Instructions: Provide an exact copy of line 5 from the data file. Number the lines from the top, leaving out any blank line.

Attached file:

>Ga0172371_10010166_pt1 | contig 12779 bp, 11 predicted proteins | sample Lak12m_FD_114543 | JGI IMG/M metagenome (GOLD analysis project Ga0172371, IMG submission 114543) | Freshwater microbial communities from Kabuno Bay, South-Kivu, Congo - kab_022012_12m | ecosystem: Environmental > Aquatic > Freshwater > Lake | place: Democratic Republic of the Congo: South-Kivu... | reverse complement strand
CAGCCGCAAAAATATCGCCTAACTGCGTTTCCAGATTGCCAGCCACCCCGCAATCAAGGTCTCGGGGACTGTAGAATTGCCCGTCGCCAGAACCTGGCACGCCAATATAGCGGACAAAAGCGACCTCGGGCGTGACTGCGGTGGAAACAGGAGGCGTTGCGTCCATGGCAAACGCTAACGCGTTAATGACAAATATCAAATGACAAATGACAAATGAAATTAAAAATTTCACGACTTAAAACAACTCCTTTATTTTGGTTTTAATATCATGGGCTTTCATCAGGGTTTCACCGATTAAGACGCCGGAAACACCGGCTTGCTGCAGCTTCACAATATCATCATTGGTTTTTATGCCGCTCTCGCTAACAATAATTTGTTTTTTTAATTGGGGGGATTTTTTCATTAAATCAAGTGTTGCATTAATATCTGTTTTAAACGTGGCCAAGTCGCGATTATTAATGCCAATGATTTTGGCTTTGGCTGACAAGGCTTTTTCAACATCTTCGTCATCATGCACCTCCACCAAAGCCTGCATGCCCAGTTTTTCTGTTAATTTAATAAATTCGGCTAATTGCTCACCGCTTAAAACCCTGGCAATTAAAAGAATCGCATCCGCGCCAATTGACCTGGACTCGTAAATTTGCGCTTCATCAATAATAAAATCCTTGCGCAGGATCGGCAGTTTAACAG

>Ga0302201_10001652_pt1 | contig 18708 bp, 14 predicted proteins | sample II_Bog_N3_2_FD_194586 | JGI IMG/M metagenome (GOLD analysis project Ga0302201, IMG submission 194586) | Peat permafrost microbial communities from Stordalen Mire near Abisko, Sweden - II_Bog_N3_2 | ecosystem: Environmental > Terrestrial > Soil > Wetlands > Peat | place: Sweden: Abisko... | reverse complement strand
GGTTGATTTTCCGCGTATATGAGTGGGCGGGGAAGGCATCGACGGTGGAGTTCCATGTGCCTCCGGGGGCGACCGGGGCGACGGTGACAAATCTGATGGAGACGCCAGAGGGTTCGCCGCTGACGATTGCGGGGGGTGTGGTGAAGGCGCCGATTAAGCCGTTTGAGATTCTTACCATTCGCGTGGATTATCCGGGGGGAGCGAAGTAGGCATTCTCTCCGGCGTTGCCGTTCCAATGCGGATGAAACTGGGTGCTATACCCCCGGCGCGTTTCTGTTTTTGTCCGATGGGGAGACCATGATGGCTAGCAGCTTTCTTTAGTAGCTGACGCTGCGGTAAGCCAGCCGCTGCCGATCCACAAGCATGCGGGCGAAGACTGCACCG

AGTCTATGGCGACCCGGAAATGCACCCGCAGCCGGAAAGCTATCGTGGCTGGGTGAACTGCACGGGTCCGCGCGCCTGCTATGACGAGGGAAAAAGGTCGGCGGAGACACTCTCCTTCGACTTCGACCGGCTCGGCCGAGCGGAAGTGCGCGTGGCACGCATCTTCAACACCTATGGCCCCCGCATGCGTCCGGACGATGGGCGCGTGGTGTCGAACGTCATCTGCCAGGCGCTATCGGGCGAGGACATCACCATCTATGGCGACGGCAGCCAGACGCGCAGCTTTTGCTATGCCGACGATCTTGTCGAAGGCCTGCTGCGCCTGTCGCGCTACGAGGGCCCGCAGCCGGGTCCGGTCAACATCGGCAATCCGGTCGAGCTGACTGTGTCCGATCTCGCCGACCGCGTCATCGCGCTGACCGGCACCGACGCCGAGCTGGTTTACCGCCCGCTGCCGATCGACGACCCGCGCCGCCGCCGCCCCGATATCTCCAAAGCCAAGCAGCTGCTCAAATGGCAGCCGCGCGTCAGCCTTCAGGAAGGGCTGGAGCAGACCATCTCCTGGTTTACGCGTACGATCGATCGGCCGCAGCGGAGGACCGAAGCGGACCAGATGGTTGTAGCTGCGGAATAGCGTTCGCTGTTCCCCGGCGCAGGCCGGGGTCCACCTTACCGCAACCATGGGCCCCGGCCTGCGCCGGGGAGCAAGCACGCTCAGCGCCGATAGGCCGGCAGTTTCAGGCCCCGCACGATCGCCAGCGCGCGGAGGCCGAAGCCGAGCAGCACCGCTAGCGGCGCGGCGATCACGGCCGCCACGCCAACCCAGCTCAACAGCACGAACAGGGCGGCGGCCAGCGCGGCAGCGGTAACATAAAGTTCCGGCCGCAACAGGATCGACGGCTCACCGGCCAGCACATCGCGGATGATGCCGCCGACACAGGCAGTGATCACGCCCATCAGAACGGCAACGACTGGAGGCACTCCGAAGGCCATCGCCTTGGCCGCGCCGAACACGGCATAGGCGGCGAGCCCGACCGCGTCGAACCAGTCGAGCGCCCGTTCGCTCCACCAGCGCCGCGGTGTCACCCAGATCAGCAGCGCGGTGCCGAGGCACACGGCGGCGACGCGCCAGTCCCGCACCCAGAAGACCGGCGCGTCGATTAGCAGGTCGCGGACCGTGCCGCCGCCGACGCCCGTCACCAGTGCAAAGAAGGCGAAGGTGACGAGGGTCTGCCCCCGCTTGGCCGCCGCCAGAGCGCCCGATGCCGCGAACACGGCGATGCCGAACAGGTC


AGTCTATGGCGACCCGGAAATGCACCCGCAGCCGGAAAGCTATCGTGGCTGGGTGAACTGCACGGGTCCGCGCGCCTGCTATGACGAGGGAAAAAGGTCGGCGGAGACACTCTCCTTCGACTTCGACCGGCTCGGCCGAGCGGAAGTGCGCGTGGCACGCATCTTCAACACCTATGGCCCCCGCATGCGTCCGGACGATGGGCGCGTGGTGTCGAACGTCATCTGCCAGGCGCTATCGGGCGAGGACATCACCATCTATGGCGACGGCAGCCAGACGCGCAGCTTTTGCTATGCCGACGATCTTGTCGAAGGCCTGCTGCGCCTGTCGCGCTACGAGGGCCCGCAGCCGGGTCCGGTCAACATCGGCAATCCGGTCGAGCTGACTGTGTCCGATCTCGCCGACCGCGTCATCGCGCTGACCGGCACCGACGCCGAGCTGGTTTACCGCCCGCTGCCGATCGACGACCCGCGCCGCCGCCGCCCCGATATCTCCAAAGCCAAGCAGCTGCTCAAATGGCAGCCGCGCGTCAGCCTTCAGGAAGGGCTGGAGCAGACCATCTCCTGGTTTACGCGTACGATCGATCGGCCGCAGCGGAGGACCGAAGCGGACCAGATGGTTGTAGCTGCGGAATAGCGTTCGCTGTTCCCCGGCGCAGGCCGGGGTCCACCTTACCGCAACCATGGGCCCCGGCCTGCGCCGGGGAGCAAGCACGCTCAGCGCCGATAGGCCGGCAGTTTCAGGCCCCGCACGATCGCCAGCGCGCGGAGGCCGAAGCCGAGCAGCACCGCTAGCGGCGCGGCGATCACGGCCGCCACGCCAACCCAGCTCAACAGCACGAACAGGGCGGCGGCCAGCGCGGCAGCGGTAACATAAAGTTCCGGCCGCAACAGGATCGACGGCTCACCGGCCAGCACATCGCGGATGATGCCGCCGACACAGGCAGTGATCACGCCCATCAGAACGGCAACGACTGGAGGCACTCCGAAGGCCATCGCCTTGGCCGCGCCGAACACGGCATAGGCGGCGAGCCCGACCGCGTCGAACCAGTCGAGCGCCCGTTCGCTCCACCAGCGCCGCGGTGTCACCCAGATCAGCAGCGCGGTGCCGAGGCACACGGCGGCGACGCGCCAGTCCCGCACCCAGAAGACCGGCGCGTCGATTAGCAGGTCGCGGACCGTGCCGCCGCCGACGCCCGTCACCAGTGCAAAGAAGGCGAAGGTGACGAGGGTCTGCCCCCGCTTGGCCGCCGCCAGAGCGCCCGATGCCGCGAACACGGCGATGCCGAACAGGTC